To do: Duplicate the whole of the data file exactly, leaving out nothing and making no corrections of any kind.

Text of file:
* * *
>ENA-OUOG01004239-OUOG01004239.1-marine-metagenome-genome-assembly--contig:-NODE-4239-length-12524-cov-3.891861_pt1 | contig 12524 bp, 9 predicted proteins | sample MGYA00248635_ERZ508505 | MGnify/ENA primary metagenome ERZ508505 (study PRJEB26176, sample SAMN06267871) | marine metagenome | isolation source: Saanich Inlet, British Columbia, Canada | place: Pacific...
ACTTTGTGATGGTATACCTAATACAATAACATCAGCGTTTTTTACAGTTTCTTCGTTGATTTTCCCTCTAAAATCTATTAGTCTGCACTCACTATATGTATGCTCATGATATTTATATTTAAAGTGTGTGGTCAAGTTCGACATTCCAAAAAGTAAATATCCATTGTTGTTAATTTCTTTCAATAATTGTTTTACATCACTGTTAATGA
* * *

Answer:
>ENA-OUOG01004239-OUOG01004239.1-marine-metagenome-genome-assembly--contig:-NODE-4239-length-12524-cov-3.891861_pt1 | contig 12524 bp, 9 predicted proteins | sample MGYA00248635_ERZ508505 | MGnify/ENA primary metagenome ERZ508505 (study PRJEB26176, sample SAMN06267871) | marine metagenome | isolation source: Saanich Inlet, British Columbia, Canada | place: Pacific...
ACTTTGTGATGGTATACCTAATACAATAACATCAGCGTTTTTTACAGTTTCTTCGTTGATTTTCCCTCTAAAATCTATTAGTCTGCACTCACTATATGTATGCTCATGATATTTATATTTAAAGTGTGTGGTCAAGTTCGACATTCCAAAAAGTAAATATCCATTGTTGTTAATTTCTTTCAATAATTGTTTTACATCACTGTTAATGA